For over two decades, these people have not even tried to become United States citizens, simply living here as “undocumented” immigrants.
In a decision that has infuriated many liberals, the Ninth Circuit Court of Appeals has overturned the San Francisco judge who blocked the Trump administration from removing the “temporary protected status” of hundreds of thousands of illegals.
A federal appeals court has effectively greenlighted the Trump administration’s plan to expel more than 300,000 undocumented immigrants from El Salvador, Nicaragua and Sudan from the U.S. by ending the “temporary protected status” they have enjoyed for as long as two decades.
A 9th U.S. Circuit Court of Appeals panel ruled 2-1 Monday that a federal judge in San Francisco erred in 2018 when he blocked the administration’s move to terminate the deportation protections granted to nationals of four countries because of natural disasters, wars or other upheavals in their homelands.
While the 9th Circuit’s decision also lifted that injunction with respect to unlawful immigrants from Haiti, a New York federal judge’s injunction preventing Haitians from being deported remains in place.
“The Secretary’s discretion to make TPS determinations, while not without check, is undoubtedly broad and unique in nature,” Judge Consuelo Callahan wrote in the appeals court’s majority opinion, joined by Judge Ryan Nelson. “The decision to designate any foreign country for TPS begins and ends with the Secretary, so long as certain limited statutory criteria are met.”
The appeals court panel also rejected arguments that the moves to end TPS for the four countries at issue was driven by President Donald Trump’s alleged racial and anti-immigrant bias demonstrated through a series of inflammatory public comments, including in a January 2018 discussion at which he referred to “shithole countries.”
“Plaintiffs fail to present even ‘serious questions’ on the merits of their claim that the Secretaries’ TPS terminations were improperly influenced by the President’s ‘animus against non-white, non-European immigrants,’” wrote Callahan, an appointee of President George W. Bush. She added that the suit suffered from “a glaring lack of evidence tying the President’s alleged discriminatory intent to the specific TPS terminations.”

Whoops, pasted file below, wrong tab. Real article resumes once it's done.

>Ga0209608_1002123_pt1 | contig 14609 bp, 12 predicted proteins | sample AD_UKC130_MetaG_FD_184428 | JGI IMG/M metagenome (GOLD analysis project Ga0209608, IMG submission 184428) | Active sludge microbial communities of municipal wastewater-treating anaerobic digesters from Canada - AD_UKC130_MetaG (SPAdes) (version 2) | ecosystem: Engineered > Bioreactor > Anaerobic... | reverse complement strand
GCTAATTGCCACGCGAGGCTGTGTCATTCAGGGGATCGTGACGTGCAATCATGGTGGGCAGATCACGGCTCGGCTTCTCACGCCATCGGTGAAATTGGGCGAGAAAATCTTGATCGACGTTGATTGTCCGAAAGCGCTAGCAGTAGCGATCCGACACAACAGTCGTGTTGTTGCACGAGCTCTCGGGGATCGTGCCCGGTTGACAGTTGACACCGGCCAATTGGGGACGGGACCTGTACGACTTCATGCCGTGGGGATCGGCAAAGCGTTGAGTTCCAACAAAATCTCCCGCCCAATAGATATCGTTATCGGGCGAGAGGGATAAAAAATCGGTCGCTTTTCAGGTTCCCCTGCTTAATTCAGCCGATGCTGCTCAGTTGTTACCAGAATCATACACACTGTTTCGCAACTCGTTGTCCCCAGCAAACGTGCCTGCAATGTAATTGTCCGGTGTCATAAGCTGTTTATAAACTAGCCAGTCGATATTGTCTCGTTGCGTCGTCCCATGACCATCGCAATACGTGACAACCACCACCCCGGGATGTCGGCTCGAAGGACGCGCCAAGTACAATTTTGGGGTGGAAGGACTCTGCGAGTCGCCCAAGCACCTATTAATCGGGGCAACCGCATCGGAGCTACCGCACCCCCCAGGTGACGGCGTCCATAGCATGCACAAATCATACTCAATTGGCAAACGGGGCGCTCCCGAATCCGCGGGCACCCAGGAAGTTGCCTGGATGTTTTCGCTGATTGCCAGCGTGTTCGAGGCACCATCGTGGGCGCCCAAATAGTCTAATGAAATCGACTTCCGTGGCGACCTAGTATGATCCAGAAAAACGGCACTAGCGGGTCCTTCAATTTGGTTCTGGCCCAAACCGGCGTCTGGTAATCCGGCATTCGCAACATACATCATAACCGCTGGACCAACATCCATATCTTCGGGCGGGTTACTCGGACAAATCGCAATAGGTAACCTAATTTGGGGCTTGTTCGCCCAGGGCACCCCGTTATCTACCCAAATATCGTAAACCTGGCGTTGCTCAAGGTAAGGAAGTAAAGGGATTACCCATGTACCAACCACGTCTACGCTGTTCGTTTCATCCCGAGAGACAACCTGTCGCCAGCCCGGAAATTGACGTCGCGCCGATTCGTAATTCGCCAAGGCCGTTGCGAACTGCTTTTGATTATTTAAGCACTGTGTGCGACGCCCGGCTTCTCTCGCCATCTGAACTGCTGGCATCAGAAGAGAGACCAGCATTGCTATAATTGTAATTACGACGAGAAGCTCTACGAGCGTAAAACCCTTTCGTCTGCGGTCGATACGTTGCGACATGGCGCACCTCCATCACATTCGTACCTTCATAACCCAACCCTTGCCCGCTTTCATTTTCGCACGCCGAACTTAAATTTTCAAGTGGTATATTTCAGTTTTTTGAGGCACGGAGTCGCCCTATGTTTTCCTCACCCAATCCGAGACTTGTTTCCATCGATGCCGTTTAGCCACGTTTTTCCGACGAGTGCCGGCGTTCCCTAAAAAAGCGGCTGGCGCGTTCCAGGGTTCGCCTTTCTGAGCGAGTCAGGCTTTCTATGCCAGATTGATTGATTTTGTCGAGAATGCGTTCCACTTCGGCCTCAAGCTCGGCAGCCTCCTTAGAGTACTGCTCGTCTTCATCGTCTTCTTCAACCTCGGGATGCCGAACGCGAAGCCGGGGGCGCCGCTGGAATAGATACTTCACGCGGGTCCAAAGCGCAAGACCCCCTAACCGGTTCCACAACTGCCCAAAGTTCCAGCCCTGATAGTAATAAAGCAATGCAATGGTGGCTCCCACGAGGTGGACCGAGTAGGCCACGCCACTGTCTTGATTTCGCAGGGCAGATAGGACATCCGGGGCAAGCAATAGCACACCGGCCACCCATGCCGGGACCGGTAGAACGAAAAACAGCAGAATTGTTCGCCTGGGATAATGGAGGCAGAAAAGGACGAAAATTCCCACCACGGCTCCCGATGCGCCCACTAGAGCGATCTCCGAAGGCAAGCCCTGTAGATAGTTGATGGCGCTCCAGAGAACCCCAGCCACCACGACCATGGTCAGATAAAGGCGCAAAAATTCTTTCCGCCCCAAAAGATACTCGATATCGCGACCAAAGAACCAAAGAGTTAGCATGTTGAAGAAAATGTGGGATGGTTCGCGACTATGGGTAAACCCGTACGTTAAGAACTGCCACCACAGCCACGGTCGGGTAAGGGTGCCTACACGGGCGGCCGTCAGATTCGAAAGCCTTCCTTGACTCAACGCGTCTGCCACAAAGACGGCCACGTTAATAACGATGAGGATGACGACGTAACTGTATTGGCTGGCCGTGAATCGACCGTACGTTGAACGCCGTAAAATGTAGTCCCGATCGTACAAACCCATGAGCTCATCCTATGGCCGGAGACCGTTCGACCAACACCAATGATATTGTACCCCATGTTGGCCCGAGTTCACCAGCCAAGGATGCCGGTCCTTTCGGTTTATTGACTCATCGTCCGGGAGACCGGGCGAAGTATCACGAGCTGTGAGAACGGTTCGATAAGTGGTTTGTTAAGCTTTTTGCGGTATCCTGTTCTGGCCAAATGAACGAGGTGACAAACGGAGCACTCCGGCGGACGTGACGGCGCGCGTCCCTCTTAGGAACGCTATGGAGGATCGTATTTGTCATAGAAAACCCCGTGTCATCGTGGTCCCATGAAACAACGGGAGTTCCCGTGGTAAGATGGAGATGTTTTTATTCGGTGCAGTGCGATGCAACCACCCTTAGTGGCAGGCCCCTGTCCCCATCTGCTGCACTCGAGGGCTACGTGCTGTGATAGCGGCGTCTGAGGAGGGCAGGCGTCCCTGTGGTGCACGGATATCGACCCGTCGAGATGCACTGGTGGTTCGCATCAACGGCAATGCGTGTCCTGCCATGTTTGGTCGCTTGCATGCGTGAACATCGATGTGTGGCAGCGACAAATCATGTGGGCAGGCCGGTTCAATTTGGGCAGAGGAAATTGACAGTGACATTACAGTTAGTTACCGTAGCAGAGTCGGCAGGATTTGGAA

Callahan said it was not improper for White House officials to emphatically urge officials at DHS to terminate the TPS programs. “The mere fact that the White House exerted pressure on the Secretaries’ TPS decisions does not in itself support the conclusion that the President’s alleged racial animus was a motivating factor in the TPS decisions,” she wrote.
Nelson, an appointee of President Donald Trump, joined Callahan’s opinion, also wrote separately to stress that the court’s ruling should not be viewed as an endorsement of the Trump administration’s decisions regarding immigrants from the four countries.
“There is no question that these individuals deserve our sympathy. And they may well warrant legislative protection … but that does not dictate the outcome of this case” Nelson wrote, before insisting that the court hadn’t actually passed judgment on Trump’s comments.
“I concur in the panel’s holding, which does not opine on the moral equities or the merits of President Trump’s political statements,” Nelson added.
Nelson’s concurring opinion also criticized the nationwide aspect of the San Francisco judge’s injunction and noted that Haitians would be unaffected by the court’s ruling Monday because of the New York judge’s parallel order, which was also nationwide in scope.
“If one out of 100 district court judges is willing to declare a statute, rule, or regulation invalid and enjoin its enforcement, the other nine—or even 99—at-bats before the judiciary have no effect,” Nelson complained.
The plaintiffs in the case, who are U.S.-citizen children of those covered by TPS, decried the ruling.
A spokesperson for the Justice Department said officials are “pleased” with the 9th Circuit ruling. “For approximately two years, the district court’s injunction prevented the Department of Homeland Security from taking action that Congress has vested solely within the discretion of the Secretary of Homeland Security — action that is statutorily precluded from judicial review. We applaud the Ninth Circuit’s recognition of the plain language of the Immigration and Nationality Act and its rejection of the baseless accusations of animus behind the actions taken by the Department of Homeland Security,” the spokesperson said.